Marathon Monday was by no means the way I imagined it. First of all, I thought the weather would be warm-ish at least and I didn’t think it would be pouring rain. Second of all, I thought I would actually watch the race. With team brunch, housing selection for next year, and unexpected job training, I was busy all day long.
Trying to survive the torrential downpour, I walked as fast as possible trying to get back home. As I was I the home stretch back to my dorm on Boylston just about to get to the Four Seasons, I heard a voice asking for help. Usually, I will say I don’t have cash on me or I will politely walk away but in this case, I felt compelled to talk to him. After looking into the strangers piercing blue, tired eyes, I knew he was actually in need. He had been outside in the pouring rain for hours and was completely soaked. At first, he didn’t specify what he needed money for, but he later shared with me that he was for money for a bus ticket. Without thinking, I immediately became skeptical because I was told to never give strangers money but to give them food or other necessities instead. I tried to put aside preconceived stereotypes and really listen to him. He started to explain to me how no one has taken the time to talk to him and he has been constantly ignored all day. After trying to slowly walk away, he kept explaining more of the details of his story to me. The man expressed to me that he was trying to get New Hampshire to get to a domestic violence shelter. His partner that he was trying to get away from had most of his personal belongings and did not want to go back because his partner was not even aware that he left. After checking my bank account, I realized I did not have any money and that I needed to tap into my savings to give him money. But I figured, although I may have no money now, he needs the $20 a lot more than I do. While trying to stay dry and go to a bank to get cash, I realized I didn’t have my debit card so I quickly called my roommate and asked her if she could meet me with cash.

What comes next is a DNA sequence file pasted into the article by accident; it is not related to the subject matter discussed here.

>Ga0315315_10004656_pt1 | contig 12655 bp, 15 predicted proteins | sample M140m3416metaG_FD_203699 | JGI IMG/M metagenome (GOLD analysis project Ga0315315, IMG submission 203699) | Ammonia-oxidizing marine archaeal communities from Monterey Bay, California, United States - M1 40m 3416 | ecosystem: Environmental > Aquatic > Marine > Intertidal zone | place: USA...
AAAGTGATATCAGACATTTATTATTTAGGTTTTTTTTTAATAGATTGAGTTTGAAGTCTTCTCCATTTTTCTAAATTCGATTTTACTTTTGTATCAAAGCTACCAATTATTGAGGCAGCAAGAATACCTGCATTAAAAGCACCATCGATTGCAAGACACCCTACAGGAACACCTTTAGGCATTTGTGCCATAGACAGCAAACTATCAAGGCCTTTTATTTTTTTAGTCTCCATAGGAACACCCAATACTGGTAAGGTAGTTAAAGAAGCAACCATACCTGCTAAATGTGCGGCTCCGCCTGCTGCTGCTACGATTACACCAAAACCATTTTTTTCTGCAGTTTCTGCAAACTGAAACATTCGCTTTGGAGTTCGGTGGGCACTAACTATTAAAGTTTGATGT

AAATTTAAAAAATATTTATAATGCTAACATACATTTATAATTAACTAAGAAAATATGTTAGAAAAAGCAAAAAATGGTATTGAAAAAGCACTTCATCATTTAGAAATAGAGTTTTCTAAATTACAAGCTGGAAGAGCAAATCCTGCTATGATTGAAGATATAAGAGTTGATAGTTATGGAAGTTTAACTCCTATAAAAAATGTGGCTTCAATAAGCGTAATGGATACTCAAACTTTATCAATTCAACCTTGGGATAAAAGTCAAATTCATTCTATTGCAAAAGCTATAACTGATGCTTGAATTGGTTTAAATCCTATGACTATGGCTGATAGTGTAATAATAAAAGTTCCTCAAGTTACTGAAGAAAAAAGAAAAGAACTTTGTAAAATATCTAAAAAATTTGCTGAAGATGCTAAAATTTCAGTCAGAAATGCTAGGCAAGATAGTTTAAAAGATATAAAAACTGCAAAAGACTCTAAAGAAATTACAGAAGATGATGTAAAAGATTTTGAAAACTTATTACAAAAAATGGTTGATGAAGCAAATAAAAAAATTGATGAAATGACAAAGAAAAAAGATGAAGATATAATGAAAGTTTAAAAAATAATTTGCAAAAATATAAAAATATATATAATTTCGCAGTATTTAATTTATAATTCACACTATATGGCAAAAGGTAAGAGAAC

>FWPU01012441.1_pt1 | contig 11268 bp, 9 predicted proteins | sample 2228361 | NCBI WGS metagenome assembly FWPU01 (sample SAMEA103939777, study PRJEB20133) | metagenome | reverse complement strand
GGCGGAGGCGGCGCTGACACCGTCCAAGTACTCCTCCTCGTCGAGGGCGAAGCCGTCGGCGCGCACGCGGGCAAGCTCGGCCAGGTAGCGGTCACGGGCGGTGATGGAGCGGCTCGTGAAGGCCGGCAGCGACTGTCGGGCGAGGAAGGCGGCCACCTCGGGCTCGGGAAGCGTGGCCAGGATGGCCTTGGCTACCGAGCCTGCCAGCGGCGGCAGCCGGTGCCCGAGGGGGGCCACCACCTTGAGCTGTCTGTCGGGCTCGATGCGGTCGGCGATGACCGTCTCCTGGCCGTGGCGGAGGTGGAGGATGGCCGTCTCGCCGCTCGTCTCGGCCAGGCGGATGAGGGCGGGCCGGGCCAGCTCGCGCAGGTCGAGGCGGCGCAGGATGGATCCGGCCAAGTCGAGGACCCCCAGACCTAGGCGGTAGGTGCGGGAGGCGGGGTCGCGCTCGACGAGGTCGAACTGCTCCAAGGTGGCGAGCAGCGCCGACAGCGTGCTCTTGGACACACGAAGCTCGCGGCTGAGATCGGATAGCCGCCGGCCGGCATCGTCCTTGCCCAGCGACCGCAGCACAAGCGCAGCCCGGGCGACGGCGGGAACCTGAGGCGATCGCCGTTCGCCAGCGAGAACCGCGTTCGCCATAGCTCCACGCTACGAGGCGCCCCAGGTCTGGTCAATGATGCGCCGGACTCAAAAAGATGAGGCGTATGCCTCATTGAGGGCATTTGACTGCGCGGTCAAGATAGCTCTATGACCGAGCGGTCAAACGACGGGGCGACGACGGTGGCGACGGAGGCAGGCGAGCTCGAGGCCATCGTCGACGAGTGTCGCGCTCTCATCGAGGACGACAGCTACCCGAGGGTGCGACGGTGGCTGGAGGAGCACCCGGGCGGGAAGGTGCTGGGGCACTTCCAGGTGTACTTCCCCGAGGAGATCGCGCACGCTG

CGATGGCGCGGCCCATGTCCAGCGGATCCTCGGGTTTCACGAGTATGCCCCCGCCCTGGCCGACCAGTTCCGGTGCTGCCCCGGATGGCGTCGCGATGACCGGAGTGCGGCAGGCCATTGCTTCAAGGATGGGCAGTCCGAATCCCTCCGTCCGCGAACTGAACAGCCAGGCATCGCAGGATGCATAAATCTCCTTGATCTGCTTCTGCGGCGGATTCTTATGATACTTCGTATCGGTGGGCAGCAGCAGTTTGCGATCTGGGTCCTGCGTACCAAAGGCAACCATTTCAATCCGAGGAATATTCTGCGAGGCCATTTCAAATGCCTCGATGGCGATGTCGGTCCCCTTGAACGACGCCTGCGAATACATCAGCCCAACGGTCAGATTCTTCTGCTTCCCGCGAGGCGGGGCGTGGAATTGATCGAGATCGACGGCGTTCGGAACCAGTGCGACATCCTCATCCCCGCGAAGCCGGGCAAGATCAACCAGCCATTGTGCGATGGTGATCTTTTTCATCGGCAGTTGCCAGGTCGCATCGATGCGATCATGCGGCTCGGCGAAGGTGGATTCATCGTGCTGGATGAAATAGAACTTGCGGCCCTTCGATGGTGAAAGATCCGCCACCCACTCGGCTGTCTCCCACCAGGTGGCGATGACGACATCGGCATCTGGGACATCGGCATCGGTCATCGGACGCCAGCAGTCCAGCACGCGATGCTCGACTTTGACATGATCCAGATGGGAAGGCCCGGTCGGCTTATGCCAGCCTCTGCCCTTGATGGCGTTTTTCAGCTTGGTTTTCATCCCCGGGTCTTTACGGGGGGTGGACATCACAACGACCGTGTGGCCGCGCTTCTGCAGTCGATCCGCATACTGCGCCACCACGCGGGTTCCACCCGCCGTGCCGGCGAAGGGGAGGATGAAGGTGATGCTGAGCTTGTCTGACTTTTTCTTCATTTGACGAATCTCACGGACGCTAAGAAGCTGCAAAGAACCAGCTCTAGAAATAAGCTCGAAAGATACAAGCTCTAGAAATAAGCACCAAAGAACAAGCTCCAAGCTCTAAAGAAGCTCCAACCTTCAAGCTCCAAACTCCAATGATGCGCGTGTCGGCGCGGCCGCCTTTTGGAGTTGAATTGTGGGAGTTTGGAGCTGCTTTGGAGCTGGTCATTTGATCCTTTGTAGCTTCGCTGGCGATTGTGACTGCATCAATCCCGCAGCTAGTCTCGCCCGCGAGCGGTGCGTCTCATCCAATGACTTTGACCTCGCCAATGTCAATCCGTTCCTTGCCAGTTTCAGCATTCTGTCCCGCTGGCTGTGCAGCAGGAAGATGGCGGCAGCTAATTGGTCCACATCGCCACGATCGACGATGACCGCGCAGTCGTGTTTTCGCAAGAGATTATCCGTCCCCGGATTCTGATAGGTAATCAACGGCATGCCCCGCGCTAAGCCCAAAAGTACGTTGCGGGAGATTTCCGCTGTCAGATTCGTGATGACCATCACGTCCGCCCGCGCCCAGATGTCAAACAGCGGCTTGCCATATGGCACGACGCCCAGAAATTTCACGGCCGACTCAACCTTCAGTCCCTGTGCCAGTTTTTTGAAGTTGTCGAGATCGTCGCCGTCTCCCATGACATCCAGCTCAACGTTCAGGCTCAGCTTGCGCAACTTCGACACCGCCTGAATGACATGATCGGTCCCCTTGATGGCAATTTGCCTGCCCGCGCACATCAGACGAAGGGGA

This obstacle allowed us to have more time to get to know each other. He was explaining to me how he felt numb and doesn’t even know how to feel anymore. I began to talk to him and encourage him that things would get better. Although I have not been in his situation, I tried to give him the best advice I could. I told him that everyone experiences tough times and has been in dark places, but how people face their problems is what shows character. I then told him that everything he has been doing is right and he is doing everything in his power to change the situation. No, he couldn’t control his partner beating him. But he could control how he handled it and he put himself first. As we got to the dorms to meet my roommate, I finally was able to give him the money for the ticket. He told me, “I think that you were put in my life for a reason and not just for the money. I am so grateful to meet you,”. I was speechless after he shared that with me and I asked if I could pray with him before he left to the bus station. We exchanged hugs and he went on his way to safety.
Our short 30 minute encounter was life-changing. It was so beautiful how we were able to connect even with our different backgrounds and situations. I feel as though he helped me more than I helped him. He made me realize the importance of taking a step back and helping others besides myself. I did not get the marathon monday that I imagined of, but I did get a new perspective on life.